The City of Revelstoke hosted it’s first public hearing since March on Sept. 17. It was held over two sessions in the community centre to allow for social distancing and capacity limits. (Screenshot)

Public hearing closes, Hay Rd. decision coming up Sept. 22

Revelstoke City Council listened to feedback Sept. 17 and will discuss the final decision next week

Revelstoke City Council hosted their first public hearing on Sept. 17 since the pandemic was declared.

They heard a variety of voices both against and in favour of a proposed development on Hay Rd. that would see the addition of 59 housing units in the neighbourhood.

The development was designed with the city’s Housing Needs Assessment in mind, which calls for a variety of housing options at every price point except for those accessible by only high income earners. To address those needs the developer included duplexes and row houses as well as single-family homes in the development.

READ MORE: A strong need for all forms of housing in Revelstoke, except for single-family detached

Stefan Maunz, the developer for the project, is also proposing the entire project be passive housing, which means zero greenhouse gas emissions and up to 90 per cent lower utility bills.

Even several people who voiced their disapproval of the project, admitted the development was a good option, but had several other reasons for being against it.


Several residents called on the city to complete the update of the Official Community Plan, with adequate community consultation, before approving this and other large developments.

Nancy Geismer said it was terrifying to have bought property in a quiet, semi-rural, neighbourhood and have that swept away.

The current plan was adopted in 2009 and the city is in the process of updating it. The city approved a new vision statement after several rounds of community consultation in July.

READ MORE: City Council approves new vision statement for Official Community Plan

Other concerns included that without updates to the Development Cost Charges Bylaw, taxpayers will end up taking the brunt of future infrastructure sewer, road and water infrastructure projects.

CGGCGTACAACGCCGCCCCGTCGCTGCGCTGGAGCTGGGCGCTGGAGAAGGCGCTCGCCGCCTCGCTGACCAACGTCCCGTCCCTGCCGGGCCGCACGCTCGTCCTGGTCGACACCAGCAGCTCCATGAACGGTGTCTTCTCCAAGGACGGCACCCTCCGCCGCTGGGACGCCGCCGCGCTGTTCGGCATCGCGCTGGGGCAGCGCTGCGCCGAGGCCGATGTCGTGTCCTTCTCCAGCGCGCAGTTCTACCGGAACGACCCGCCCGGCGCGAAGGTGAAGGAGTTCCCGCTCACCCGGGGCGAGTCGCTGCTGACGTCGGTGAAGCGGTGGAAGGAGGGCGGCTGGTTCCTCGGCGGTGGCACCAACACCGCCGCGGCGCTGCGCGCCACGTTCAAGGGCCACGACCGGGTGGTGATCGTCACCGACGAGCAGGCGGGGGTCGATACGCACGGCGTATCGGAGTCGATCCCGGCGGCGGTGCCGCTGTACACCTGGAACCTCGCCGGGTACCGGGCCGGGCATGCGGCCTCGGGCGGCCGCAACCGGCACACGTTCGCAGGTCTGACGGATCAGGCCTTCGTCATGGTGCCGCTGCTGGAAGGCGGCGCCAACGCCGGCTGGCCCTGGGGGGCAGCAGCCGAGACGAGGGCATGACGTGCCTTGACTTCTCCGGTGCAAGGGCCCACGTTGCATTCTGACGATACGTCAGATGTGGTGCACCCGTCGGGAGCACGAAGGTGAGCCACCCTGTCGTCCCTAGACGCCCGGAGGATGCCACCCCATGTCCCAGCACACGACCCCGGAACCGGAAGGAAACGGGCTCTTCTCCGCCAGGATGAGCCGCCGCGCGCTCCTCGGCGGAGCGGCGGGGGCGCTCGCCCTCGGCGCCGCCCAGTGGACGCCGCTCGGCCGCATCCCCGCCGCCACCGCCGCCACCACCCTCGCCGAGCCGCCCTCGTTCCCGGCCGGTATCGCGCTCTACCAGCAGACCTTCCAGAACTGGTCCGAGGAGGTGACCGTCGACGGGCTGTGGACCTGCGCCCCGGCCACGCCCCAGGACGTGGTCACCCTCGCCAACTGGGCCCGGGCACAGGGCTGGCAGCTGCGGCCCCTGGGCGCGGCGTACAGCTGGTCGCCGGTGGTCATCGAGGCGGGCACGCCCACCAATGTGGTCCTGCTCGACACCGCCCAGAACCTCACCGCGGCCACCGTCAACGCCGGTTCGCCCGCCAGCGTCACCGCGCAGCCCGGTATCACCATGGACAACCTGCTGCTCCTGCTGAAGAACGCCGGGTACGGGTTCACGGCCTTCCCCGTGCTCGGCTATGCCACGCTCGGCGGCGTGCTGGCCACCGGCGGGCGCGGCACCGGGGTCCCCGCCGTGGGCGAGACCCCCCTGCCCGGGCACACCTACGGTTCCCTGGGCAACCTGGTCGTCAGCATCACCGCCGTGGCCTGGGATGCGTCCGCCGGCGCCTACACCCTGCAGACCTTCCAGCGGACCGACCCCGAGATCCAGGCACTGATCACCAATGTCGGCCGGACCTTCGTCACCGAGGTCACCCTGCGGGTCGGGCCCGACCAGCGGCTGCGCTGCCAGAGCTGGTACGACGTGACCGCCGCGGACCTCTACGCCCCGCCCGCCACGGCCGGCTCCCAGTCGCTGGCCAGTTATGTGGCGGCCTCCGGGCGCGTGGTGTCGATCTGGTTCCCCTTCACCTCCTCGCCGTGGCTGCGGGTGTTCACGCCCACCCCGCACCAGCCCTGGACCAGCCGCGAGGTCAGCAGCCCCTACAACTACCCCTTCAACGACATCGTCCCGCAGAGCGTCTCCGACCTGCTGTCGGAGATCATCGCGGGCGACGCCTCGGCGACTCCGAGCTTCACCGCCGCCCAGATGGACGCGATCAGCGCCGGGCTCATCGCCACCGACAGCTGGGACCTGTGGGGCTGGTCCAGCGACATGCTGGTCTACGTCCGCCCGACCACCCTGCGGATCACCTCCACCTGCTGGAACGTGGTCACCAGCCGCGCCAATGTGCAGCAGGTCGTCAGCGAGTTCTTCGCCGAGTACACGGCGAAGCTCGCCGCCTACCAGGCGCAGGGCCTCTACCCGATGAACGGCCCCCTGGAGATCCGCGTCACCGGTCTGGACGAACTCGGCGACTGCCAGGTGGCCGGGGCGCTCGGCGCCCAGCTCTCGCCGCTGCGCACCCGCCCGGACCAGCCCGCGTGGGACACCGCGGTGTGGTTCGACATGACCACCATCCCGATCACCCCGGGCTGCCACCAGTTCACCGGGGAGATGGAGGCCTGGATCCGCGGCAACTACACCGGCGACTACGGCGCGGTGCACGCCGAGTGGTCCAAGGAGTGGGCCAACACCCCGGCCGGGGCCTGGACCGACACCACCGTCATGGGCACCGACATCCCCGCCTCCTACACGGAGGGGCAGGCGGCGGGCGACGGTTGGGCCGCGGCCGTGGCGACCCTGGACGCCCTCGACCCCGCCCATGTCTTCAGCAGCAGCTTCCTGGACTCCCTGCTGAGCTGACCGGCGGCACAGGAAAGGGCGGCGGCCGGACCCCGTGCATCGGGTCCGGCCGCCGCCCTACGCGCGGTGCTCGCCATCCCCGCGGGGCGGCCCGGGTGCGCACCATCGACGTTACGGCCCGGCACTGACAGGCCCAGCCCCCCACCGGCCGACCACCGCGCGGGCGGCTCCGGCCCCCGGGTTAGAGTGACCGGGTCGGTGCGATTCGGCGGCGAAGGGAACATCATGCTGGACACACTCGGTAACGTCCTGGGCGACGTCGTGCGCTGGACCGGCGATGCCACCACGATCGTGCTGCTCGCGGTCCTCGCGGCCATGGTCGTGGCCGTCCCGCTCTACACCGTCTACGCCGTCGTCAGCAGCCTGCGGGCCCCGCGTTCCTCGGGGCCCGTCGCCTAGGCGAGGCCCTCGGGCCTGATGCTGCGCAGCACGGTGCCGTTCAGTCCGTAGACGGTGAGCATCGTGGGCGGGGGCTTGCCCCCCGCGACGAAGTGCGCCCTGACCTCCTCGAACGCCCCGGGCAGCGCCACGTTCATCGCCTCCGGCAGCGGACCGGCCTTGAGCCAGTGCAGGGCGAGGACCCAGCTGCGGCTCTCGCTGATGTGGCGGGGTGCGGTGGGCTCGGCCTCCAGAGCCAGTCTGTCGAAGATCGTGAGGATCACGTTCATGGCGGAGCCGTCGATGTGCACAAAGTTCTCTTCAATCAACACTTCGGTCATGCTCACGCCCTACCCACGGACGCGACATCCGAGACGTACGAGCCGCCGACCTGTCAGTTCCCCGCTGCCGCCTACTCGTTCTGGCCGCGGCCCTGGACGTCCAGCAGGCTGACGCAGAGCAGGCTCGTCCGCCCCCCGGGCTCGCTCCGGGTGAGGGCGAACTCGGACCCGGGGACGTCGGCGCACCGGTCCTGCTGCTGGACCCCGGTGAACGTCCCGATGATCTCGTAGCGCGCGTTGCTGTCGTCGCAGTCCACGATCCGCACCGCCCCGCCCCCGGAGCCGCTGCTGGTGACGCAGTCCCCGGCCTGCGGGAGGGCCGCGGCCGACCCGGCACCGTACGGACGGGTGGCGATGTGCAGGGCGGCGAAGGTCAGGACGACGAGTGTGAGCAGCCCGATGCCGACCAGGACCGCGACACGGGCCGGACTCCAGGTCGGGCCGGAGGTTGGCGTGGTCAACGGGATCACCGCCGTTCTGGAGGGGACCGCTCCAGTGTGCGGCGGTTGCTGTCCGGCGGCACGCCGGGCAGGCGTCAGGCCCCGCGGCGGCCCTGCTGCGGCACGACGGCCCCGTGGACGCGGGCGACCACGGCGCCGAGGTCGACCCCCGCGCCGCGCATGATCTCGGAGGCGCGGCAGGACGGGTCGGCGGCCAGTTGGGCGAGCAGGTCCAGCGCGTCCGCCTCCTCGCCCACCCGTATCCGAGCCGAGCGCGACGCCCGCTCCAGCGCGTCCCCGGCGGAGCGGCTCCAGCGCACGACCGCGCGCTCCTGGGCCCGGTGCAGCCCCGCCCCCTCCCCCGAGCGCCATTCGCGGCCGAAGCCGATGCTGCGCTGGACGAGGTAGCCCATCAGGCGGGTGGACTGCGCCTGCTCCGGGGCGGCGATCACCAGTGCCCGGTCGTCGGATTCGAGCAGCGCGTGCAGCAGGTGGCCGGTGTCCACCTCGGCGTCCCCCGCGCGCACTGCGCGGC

Bruce Alwan, claims he has seen his property taxes increase by $4,000 in the last five years.

“It is time we prioritize the needs of taxpayers over the needs of developers and tourists,” he said.

The Development Cost Charges Bylaw requires developers pay a tax to the city which is then used for sewer, water and road infrastructure projects. The bylaw was last updated in 2008. Council attempted to update in 2018 but the proposal was defeated.

READ MORE: Revelstoke City Council defeats proposed Development Cost Charge Bylaw

Some others were not necessarily against development, but opposed to the land being rezoned, saying the developer bought it as an R-1 zone and it should stay that way.

A common concern amongst those opposed to the project is the increase in traffic to the area, which has only one access road and no sidewalks. They also worried about snow removal and street parking.

Though the zoning does not allow for vacation rentals, many claimed it could still be a problem if the city is unable to police illegal vacation rentals.

Many shared they believe the neighbourhood is still bitter about the Mackenzie Village development that has yet to be completed in full and could have more than 800 more units if all phases are complete.

READ MORE: Big turnout for Mackenzie Village open house

Two neighbouring landowners also shared their concerns about flooding and stormwater runoff from the developed property onto theirs.


Though the majority of letters submitted to the city regarding the proposal were against the development, the balance of opinion was almost even at the public hearing.

Many brought up Revelstoke’s housing and rental shortage as a good reason to move the project forward.

Almost everyone in attendance at both sessions of the meeting voiced their support for building passive housing, some of those supported the project specifically for that reason.

“I hope you can separate disapproval of the city and processes and look at the merits of the proposal,” said Danel Lang.

She called on the community to consider their own needs, and if those are met, ask themselves why they are standing in the way of others meeting their needs.

Anita Hallewas, also in support of the development, said that when she bought her home in the area 12 years ago she knew the green space across the street wouldn’t remain that way.

“When you buy into a neighbourhood and see empty land, it is going to be developed,” she said, adding that she believes this proposal is superior to a development of 45 single family homes allowed by the zoning that wouldn’t require community consultation.

What’s next?

With the public hearing complete, city councillors will not be reading any more letters or listening to any more opinions on the matter.

They will be voting on whether or not to approve the amendments to the Zoning Bylaw and Official Community Plan that would allow this development to move forward at their meeting on Sept. 22.



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